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While the courts push to prosecute a 21-year-old filmmaker who allegedly stabbed a Muslim cab driver from Jamaica last week in Manhattan, the governor, mayor and activist groups are calling for an end to racially antagonizing rhetoric.
Michael Enright was indicted Monday on several charges in Manhattan Criminal Court, including attempted murder as a hate crime, and was remanded without bail for his attack against Ahmad Sharif last week, a spokeswoman for the Manhattan DA’s office said.
At a news conference last Thursday outside City Hall shortly after he and his family met with Mayor Michael Bloomberg, Sharif, 43, said he still sees the knife that stabbed him in his neck, face and shoulders every time he closes his eyes.
The Bangladeshi immigrant and father of four was driving Enright through Manhattan around 6 p.m. when the School of Visual Arts student asked the driver about his religious beliefs and then reached through the cab’s divider to attack him, police said.
“Of course, it was for my religion — he attack me after he know I was a Muslim,” said the cab driver, who had trouble speaking because of his injuries.
Enright, who hails from Brewster, N.Y., had recently been overseas in Afghanistan filming a documentary and allegedly screamed “Assalaumu Alaikum,” an Arabic greeting and salutation that translates to “Peace be upon you,” and later, “Consider this a checkpoint” before stabbing the driver, according to investigators.
He was quickly arrested and taken to Bellevue Hospital for evaluation because of “erratic” behavior, according to city Police Commissioner Raymond Kelly, who also attended the news conference. Kelly said Enright had been drinking since 2 p.m. that day and was still talking erratically when questioned by officers.
“He made a statement — they ‘violated my constitutional rights’ and ‘I’m Jewish,’” the commissioner said before adding that he did not believe the suspect was Jewish.
Although Sharif said Enright never mentioned anything about the controversial plans to build an Islamic community center several blocks from the World Trade Center site, New York Taxi Workers Alliance Executive Director Bhairavi Desai said the heated speeches by opponents of the plan is stoking prejudice against Muslims, who she said make up half of the city’s taxi workers.
“Fear-mongering leads to hate crimes. Fear-mongering is at the heart of what happened to Ahmad Sharif,” she said.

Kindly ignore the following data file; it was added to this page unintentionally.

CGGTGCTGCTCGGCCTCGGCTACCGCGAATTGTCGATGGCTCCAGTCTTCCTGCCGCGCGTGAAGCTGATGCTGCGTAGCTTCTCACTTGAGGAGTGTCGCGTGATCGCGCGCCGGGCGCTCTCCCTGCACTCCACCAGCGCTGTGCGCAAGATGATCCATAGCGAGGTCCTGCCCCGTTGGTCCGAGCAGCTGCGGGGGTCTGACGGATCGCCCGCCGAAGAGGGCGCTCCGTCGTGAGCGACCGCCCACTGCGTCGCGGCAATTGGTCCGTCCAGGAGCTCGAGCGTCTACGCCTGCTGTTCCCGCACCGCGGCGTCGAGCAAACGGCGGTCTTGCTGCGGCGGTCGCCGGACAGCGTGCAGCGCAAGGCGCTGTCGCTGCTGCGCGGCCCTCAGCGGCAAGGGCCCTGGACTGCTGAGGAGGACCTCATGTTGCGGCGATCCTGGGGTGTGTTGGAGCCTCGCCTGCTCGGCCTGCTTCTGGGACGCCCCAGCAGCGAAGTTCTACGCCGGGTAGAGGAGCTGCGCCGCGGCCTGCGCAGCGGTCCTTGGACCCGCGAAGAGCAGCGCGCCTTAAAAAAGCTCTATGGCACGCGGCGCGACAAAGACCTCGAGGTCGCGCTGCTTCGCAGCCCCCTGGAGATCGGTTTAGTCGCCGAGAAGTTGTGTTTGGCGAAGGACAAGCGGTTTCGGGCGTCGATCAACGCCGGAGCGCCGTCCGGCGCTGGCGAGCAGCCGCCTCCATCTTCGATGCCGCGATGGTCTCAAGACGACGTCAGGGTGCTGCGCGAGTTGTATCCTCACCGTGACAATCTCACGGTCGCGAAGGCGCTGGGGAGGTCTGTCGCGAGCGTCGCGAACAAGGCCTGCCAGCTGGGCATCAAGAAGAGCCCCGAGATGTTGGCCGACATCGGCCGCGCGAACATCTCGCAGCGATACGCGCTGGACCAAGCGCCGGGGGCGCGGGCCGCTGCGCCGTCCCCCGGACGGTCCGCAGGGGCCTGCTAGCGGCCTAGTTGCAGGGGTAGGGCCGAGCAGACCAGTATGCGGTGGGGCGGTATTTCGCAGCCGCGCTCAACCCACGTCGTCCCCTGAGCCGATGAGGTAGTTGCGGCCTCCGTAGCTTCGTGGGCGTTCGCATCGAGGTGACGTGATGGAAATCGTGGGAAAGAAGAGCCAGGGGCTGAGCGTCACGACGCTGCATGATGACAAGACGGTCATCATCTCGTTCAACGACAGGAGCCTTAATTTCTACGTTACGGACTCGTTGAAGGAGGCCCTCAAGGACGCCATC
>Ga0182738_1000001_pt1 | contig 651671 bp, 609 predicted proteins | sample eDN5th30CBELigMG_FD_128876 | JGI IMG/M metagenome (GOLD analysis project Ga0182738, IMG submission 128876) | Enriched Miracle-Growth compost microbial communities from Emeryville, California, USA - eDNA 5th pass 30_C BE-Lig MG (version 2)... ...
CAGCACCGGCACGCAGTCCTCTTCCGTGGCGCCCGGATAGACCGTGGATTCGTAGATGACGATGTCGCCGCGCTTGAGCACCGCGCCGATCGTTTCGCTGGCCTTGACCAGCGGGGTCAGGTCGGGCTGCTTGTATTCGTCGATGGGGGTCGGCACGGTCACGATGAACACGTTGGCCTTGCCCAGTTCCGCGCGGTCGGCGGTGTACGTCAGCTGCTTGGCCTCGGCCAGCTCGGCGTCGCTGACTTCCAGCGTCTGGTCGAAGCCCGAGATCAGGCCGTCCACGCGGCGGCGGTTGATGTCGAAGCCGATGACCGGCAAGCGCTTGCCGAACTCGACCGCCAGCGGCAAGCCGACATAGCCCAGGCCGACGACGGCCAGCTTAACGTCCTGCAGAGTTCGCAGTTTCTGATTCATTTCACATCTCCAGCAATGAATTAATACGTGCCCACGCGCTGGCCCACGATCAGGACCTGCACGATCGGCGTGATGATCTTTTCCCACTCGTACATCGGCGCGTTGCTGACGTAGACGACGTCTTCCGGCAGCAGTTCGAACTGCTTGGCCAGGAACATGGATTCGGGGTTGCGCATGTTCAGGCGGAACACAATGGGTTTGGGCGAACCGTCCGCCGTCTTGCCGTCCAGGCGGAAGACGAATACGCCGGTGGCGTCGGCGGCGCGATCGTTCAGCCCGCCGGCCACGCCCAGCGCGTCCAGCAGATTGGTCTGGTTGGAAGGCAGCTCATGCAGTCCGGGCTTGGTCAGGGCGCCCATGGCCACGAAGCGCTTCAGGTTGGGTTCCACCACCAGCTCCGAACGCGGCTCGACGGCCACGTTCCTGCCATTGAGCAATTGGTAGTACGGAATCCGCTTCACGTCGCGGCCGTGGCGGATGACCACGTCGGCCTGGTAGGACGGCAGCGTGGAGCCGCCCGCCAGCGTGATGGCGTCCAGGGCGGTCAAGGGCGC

Mayor Michael Bloomberg, who welcomed Sharif’s family to City Hall and gave them gift bags as a sign of support, also called for more tolerance among New Yorkers.
“Whether it is related to anything or not, it is disgraceful. We should feel safe on our streets,” he said.
Gov. David Paterson, who has attempted to negotiate with the Islamic center’s developers to find a different location for the project known as Park51, shared a similar sentiment in a statement.
“The potential for this kind of violence is one of the reasons why I have called publicly for a respectful and unifying conversation about the Park51 project. I continue to offer my assistance for an open dialogue that I believe will help to bring New Yorkers together,” he said.
The commissioner said neither the Park51 issue nor anti-Muslim sentiments were involved with an arrest at the Iman mosque on Steinway Street in Astoria Wednesday night. An unidentified, intoxicated man went into the house of worship during a prayer service with a beer can in his hand and urinated on the floor, Kelly said.
He was eventually subdued by the worshipers until officers arrived and he has been charged with criminal trespass, according to the commissioner.
Kelly said his hate crime unit is currently investigating the incident.
In the meantime, Sharif said he is still shocked by the attack, but with the support of New Yorkers, he is getting better.
“The city must be safe for everyone,” he said.
Reach reporter Ivan Pereira by e-mail at email@example.com or by phone at 718-260-4546.
©2010 Community Newspaper Group
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